Pose
"Pose" has all the makings of a hit, but fans are worried that it might not garner the critical acclaim it deserves. (Illustration by Nick Spearman, Savannah College of Art and Design)
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Pose

The FX hit is a celebration of drama, drag culture and sharp screenwriting.

Though we still have about a month before nominations for the 71st Emmy Awards are released, predictions have been underway for weeks now. With usual big-time contenders, such as “Stranger Things” and “The Handmaid’s Tale,” out of the drama races this year, many experts are speculating that some smaller shows with less public attention could get their due this year. But there’s one show that isn’t on many of their radars: FX’s latest hit, “Pose.”

Created by Ryan Murphy, Steven Canals and Brad Falchuk, “Pose” is a beautiful portrayal of New York City’s queer and ballroom culture of the 1980s. However, the only nomination that it’s predicted to score is outstanding leading actor in a drama series for Billy Porter.

While this honor is well-deserved, there are many other performances in the masterpiece that are worthy of not only nominations, but wins. If the Television Academy follows the lead that the Golden Globes established back in January, “Pose” could also score an outstanding drama series nomination, but that’s being optimistic.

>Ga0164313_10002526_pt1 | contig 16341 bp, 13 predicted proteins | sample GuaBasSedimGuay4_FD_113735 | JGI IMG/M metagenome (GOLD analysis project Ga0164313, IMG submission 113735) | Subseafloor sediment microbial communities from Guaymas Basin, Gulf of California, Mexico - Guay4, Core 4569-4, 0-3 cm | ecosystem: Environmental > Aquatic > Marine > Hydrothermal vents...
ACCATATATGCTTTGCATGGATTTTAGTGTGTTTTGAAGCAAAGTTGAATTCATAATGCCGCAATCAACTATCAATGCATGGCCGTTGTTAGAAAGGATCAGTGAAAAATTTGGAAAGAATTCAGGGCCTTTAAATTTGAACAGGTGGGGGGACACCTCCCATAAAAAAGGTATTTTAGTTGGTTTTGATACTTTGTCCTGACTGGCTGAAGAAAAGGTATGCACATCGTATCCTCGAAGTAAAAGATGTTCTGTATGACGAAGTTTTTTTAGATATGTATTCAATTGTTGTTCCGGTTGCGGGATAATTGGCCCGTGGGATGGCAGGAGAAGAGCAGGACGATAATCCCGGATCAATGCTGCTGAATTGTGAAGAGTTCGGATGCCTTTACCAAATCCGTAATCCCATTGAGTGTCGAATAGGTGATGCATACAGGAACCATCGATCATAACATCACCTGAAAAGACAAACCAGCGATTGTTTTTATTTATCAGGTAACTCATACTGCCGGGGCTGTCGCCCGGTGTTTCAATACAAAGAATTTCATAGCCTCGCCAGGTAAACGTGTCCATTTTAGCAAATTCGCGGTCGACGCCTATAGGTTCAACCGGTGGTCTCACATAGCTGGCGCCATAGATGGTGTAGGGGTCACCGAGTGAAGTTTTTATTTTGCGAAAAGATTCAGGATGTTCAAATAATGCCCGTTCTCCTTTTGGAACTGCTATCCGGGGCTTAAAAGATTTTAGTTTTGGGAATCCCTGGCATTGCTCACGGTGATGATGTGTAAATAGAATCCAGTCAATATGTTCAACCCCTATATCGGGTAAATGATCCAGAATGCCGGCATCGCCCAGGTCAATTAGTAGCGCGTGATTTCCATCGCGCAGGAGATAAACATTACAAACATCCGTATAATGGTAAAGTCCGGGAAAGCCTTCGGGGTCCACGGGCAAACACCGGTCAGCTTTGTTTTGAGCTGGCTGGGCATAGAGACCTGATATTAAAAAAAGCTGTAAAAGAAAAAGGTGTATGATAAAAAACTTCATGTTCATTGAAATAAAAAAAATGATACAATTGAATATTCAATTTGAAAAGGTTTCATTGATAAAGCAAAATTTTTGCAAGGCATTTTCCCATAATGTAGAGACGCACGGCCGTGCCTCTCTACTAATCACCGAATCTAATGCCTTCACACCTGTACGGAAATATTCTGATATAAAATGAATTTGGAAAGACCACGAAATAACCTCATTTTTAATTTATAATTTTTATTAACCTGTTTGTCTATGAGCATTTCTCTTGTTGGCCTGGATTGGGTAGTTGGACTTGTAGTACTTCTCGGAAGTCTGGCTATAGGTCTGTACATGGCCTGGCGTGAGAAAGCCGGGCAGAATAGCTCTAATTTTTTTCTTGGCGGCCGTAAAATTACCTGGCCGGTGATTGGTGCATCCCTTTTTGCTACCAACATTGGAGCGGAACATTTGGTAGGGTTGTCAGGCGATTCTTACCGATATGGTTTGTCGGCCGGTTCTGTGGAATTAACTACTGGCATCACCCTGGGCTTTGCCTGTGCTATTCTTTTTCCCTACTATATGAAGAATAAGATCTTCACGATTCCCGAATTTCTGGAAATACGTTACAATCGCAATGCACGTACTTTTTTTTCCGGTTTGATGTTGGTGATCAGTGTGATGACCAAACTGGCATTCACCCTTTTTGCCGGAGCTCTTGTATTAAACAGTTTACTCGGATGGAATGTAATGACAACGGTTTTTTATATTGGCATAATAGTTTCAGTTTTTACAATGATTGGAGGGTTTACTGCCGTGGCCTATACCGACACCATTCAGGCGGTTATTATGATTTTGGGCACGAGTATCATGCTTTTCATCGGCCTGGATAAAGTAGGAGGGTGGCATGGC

One of the greatest reasons people have a problem with this is that it is led by a phenomenal cast of trans women and nonbinary people of color. In an industry desperately in need of more representation, it seems astonishing that one of the only more inclusive shows currently on television should just receive nominations for its cisgender actors and producers.

For one, the show’s writing is superb and features Janet Mock, the first trans woman of color hired to write on a TV series, as part of its team. Mock’s expertise makes the show more than entertaining; it is relatable in its telling from the perspective of someone who has experienced the same struggles as the characters.

Relatability is often overlooked in showbiz, but it is vitally important to let queer people of color tell their own stories. By doing so with such delicate care and attention, “Pose” adds to the list of what makes it a multi-faceted Emmy contender. So why isn’t it predicted to get a nomination on this front? Or perhaps an even better question, why isn’t it predicted to get any acting nominations for its women?

The show’s star, M.J. Rodriguez (Blanca Evangelista), is the heart and soul of the series. If there’s one person who deserves a nomination for outstanding leading actress in a drama series, it’s her.

Then there are Indya Moore (Angel Evangelista) and Dominique Jackson (Elektra Abundance), whose fantastic performances would make their names fit right in with the others in contention for the outstanding supporting actress in a drama series category. Considering that the only transgender person nominated in an acting category before was Laverne Cox, for “Orange is the New Black,” the idea of the phenomenal achievements of these three trans women of color going unsung should leave a bad taste in the public’s mouth.